total period of one hour and subsequently (fig. 5). Preferential peripheral, or parapost-fixed in phosphate-buffered 1% os- nuclear localization of the granular endomium tetroxide (pH 7.4). Dehydration plasmic reticulum in the perikaryon was
and embedding of ganglia in Epon 812 not noted in the animals studied.
Lipid droplets are widely distributed in
were according to Luft ('61). Thick sections (0.5-1 u ) were stained with Azure I1 the neuronal cytoplasm and, although they
and methylene blue for light microscopy. may be found in any portion of the soma,
Silver and gray sections were cut with a occur with greatest frequency in the pediamond knife on a Porter-Blum MT-2 ul- riphery of the perikaryon (figs. 5, 6 , 8).
tra-microtome. Contrast of sections was Such inclusions may attain diameters in
enhanced by staining for ten minutes in excess of 5 LI and often are clearly visible
with the light microscope. High magnificaa saturated solution of uranyl acetate in tion micrographs of lipid droplets do not
50% ethanol followed by three minutes in reveal the presence of delimiting trilamlead citrate (Reynolds, '63). Some sections inar membranes.
were stained only with uranyl acetate or
Granules of 225-500 A, presumably glywith lead citrate. Electronmicrographs cogen, appear frequently and in considerwere made with an Hitachi HS-7S electron able number in the periphery of perikarya
microscope.
(figs. 6, 7). An aggregation of such granules, 6 by 3.5 v (in the plane of the photoOBSERVATIONS
graphed section) is illustrated in figure 6.
Neuronal cell bodies of the stellate gan- Presumptive glycogen often is associated
glia of Cnemidaphorus neomexicanus are topographically with variable numbers of
approximately 20-35 v in diameter. From lipid droplets. Granules of similar dimenobservations of sequential thin sections sions and density are disposed singly and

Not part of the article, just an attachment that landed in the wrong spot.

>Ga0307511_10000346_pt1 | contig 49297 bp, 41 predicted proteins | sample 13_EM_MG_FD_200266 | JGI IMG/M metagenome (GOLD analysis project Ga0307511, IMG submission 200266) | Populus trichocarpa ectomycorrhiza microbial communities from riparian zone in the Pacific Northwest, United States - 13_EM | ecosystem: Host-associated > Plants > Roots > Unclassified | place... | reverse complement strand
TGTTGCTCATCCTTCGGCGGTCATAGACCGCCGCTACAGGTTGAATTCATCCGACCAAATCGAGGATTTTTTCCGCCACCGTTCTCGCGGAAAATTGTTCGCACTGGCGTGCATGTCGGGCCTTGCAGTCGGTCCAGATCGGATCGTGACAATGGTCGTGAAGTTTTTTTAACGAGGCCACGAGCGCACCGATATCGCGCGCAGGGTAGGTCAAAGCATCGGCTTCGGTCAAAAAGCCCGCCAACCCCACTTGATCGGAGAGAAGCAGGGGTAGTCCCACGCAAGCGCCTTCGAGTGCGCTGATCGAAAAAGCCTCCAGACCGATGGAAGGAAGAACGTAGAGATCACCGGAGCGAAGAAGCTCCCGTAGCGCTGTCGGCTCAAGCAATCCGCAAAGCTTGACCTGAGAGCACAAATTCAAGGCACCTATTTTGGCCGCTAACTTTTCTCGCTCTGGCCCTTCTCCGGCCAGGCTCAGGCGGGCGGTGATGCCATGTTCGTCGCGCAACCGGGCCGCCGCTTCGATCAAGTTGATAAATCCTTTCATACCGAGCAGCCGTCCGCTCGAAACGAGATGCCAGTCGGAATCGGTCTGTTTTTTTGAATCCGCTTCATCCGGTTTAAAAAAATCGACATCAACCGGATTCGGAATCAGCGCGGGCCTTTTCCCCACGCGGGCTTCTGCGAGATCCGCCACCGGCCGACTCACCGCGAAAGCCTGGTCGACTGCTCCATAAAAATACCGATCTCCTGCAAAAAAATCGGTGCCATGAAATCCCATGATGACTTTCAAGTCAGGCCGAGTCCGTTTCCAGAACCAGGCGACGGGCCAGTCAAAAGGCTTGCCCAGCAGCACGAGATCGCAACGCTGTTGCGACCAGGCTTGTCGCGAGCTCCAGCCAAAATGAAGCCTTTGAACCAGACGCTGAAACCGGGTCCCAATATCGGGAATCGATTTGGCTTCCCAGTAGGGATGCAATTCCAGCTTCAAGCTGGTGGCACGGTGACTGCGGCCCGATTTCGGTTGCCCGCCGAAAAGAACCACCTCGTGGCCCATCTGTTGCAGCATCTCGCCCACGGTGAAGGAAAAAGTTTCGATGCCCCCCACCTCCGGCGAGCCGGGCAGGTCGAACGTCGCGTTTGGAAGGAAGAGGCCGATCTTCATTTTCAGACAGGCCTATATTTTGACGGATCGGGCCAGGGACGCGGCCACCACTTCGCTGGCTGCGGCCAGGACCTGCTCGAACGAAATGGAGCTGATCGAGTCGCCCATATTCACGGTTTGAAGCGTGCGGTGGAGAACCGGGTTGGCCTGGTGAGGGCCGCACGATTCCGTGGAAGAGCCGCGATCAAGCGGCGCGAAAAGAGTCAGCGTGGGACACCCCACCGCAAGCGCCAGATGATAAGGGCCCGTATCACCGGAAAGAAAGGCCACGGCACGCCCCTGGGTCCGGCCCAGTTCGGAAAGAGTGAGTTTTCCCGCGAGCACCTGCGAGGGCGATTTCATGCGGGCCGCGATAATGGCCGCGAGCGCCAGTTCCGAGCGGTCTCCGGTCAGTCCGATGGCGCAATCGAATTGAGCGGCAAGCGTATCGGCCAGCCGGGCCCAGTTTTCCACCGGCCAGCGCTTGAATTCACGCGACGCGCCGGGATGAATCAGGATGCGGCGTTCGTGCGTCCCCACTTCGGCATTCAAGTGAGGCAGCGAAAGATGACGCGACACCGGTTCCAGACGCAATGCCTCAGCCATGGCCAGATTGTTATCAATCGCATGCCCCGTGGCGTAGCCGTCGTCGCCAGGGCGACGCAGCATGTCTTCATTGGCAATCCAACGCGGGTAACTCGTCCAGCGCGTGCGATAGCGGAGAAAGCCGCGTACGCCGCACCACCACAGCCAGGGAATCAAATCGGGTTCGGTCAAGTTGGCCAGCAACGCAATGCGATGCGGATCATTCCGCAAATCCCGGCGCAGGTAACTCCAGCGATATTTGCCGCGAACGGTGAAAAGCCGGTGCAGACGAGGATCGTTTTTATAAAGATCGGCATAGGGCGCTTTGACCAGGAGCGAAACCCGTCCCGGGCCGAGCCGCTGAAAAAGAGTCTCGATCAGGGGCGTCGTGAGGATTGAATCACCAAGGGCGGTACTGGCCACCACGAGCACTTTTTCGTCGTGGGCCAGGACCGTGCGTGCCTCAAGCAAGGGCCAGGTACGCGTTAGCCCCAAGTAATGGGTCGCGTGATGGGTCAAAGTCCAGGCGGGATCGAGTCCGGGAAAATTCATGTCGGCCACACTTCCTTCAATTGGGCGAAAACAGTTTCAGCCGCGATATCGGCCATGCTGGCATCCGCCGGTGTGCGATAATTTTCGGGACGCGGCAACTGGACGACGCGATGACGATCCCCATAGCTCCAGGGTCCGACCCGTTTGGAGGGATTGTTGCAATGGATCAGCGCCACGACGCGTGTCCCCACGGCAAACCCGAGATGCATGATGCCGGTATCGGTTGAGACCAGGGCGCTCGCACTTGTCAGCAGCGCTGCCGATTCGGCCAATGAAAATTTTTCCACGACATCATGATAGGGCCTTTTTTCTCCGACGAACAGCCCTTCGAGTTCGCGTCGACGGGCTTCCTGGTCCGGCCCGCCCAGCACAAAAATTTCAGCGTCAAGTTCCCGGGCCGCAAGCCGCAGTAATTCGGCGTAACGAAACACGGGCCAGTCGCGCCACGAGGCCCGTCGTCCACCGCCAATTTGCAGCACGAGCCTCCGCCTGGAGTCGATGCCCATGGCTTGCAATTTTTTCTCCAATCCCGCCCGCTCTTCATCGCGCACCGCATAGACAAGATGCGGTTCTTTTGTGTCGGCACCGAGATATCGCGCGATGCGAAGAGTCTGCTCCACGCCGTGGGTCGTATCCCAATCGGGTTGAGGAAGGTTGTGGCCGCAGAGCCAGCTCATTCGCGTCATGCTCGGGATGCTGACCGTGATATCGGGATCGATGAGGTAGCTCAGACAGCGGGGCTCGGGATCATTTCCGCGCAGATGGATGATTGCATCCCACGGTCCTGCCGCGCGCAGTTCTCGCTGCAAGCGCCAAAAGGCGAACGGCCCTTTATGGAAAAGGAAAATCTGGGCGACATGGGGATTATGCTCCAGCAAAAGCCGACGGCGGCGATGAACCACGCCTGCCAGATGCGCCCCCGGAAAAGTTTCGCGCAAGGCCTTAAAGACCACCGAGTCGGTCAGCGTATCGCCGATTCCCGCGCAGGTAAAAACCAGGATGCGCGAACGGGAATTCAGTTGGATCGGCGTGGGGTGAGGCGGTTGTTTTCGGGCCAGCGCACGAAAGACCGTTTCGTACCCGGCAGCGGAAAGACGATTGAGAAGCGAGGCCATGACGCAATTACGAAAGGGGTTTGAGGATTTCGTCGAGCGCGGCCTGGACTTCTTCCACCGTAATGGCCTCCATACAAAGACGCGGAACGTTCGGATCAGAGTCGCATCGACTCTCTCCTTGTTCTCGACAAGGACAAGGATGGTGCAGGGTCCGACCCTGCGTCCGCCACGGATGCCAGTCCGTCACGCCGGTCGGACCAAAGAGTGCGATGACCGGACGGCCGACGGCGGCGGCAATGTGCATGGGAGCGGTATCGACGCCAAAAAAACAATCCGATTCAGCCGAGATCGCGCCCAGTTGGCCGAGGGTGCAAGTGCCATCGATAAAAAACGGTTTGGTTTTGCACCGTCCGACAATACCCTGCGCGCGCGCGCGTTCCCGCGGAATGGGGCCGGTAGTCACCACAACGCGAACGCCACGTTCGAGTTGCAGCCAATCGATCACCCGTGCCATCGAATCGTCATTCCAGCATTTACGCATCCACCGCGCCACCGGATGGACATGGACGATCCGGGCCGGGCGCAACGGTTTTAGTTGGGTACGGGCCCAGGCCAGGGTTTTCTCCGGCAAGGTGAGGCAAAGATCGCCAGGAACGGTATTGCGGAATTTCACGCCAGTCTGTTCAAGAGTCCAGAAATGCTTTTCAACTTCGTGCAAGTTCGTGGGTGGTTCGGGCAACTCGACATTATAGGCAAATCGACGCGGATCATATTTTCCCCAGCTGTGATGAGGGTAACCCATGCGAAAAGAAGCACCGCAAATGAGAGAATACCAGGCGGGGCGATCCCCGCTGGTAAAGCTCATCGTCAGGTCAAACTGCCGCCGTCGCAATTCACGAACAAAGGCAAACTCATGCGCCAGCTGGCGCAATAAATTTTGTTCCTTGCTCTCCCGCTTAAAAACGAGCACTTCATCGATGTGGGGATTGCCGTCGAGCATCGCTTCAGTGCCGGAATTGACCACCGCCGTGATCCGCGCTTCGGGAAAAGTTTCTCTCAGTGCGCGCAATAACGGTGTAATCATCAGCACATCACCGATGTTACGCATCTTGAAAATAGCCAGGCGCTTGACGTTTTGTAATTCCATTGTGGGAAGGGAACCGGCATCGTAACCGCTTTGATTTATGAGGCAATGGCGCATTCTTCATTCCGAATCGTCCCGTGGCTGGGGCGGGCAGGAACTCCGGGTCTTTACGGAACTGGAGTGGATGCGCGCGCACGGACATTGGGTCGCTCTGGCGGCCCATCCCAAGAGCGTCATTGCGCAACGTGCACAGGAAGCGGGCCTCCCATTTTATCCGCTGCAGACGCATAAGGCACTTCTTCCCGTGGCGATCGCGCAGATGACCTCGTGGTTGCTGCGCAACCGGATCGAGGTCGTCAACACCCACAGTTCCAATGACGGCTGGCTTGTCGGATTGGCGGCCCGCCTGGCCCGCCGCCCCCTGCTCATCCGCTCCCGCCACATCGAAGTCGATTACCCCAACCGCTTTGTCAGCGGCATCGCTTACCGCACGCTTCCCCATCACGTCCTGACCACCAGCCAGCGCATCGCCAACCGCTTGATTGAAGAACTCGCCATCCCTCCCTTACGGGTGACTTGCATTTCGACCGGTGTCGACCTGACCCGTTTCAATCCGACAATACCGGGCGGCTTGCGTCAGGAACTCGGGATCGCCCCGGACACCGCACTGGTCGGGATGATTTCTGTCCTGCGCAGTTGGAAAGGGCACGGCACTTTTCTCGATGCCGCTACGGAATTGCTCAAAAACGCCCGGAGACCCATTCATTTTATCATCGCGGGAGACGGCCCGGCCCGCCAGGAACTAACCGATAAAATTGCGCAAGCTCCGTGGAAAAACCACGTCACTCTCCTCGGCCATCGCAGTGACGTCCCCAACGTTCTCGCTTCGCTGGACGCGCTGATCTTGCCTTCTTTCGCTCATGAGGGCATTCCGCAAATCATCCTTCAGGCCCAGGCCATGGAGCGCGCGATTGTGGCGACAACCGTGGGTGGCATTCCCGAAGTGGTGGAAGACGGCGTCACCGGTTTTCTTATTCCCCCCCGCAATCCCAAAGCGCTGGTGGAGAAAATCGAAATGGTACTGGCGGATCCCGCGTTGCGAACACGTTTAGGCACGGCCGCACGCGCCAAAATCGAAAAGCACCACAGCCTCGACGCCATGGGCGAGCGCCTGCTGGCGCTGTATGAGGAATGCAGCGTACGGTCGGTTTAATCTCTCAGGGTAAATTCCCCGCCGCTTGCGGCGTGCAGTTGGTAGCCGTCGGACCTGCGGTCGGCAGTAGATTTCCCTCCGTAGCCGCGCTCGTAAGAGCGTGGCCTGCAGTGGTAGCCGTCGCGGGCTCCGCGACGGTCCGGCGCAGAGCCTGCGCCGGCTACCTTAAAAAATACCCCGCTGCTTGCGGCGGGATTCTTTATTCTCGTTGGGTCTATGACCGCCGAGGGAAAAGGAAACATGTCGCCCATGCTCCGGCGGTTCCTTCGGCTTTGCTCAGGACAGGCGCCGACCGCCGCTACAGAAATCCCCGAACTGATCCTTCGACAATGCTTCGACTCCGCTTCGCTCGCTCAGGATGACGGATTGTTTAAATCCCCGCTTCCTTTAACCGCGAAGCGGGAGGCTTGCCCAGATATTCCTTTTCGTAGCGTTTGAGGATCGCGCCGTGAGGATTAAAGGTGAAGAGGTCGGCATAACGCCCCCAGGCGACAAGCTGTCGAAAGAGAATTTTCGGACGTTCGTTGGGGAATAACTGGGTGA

with phase-contrast optics it appears that in small clusters at other sites in the perithe ganglia contain a mixed population of karyon. As shown in figures 17 and 19,
unipolar and multipolar neurons. A multi- presumptive glycogen is situated also in
polar neuron is illustrated in figure 1. Neu- diverse processes within the ganglia, parronal nuclei of the stellate ganglia are ticularly within terminal neurites and syntypically eccentrically situated and irreg- aptic bulbs.
Peripherally located collections of parularly spherical or somewhat elongate in
contour and possess a conspicuous nucleo- ticulate material occur which are dissimilus. The nuclear envelope exhibits numer- lar to the presumptive glycogen (figs. 8,
ous pores with an internal diameter of 9). The particulate aggregates are composed o f : ( 1 ) granules of approximately
about 650 A (fig. 3).
Mitochondria within the cell bodies the same density and dimensions (200 A)
are generally unremarkable, although as neuronal ribosomes; (2) particles which
branched or rather elongate forms are ob- are generally less dense and smaller than
served occasionally. All neurons observed ribosomes. The two granular types are ascontain inclusions resembling lysosomes sociated characteristically with lipid drop(figs. 4, 18), consisting of an electron lets. The 200 W particles are observed at
dense internal matrix and an investing times in intimate association with whorled
trilaminar membrane. The lysosome-like configurations of fibrillar material (figs.
SYMPATHETIC GANGLIA OF LIZARD
187
10, 11) or with “lattices” composed of 240- (125-225 A ) which surrounds a central
300 A subunits (fig. 12). Although fre- core (350-950A). Synapses are seen frequently juxtaposed to granular endoplas- quently at points of origin of neuronal
mic reticulum (fig. 8), the aggregations of processes (figs. 15, 19). Collaterals arising
particulate material contain few intrinsic from the processes also may enter into
membranous elements.
synaptic relationships with clusters of vesSynapses of extra-somatic and somatic icle-filled nerve terminals.
types are encountered in stellate ganglia
Great numbers of axo-somatic synapses
of C. neomexicanus. Attempts were made are observed within the stellate ganglia,
to classify the extra-somatic synapses into Surfaces of somata vary considerably with
axo-dendritic and axo-axonal categories; respect to numbers and sizes of end bulbs
thus, processes containing Nissl substance in synaptic juxtaposition and in degrees of
and/or appreciable quantities of free ribo- complexity of association of pre- and postsomal particles were identified as den- synaptic membranes. Necklace-like rows
drites, and processes containing few or no of vesicle-filled nerve endings appear to
ribosomes were tentatively identified as occupy large areas of the neuronal surface
postganglionic axons when observed in (fig. 17). Profiles of synaptic bulbs (fig.
synaptic relationship with preganglionic 16) suggest that preganglionic neurites
endings.
may possess sequential, perhaps numerSome characteristics of axo-dendritic ous, bead-like enlargements of synaptic
and axo-axonal types of synapses are illus- knobs over a given perikaryon.
Many contacts between synaptic bulbs
trated by figures 13 and 14, respectively.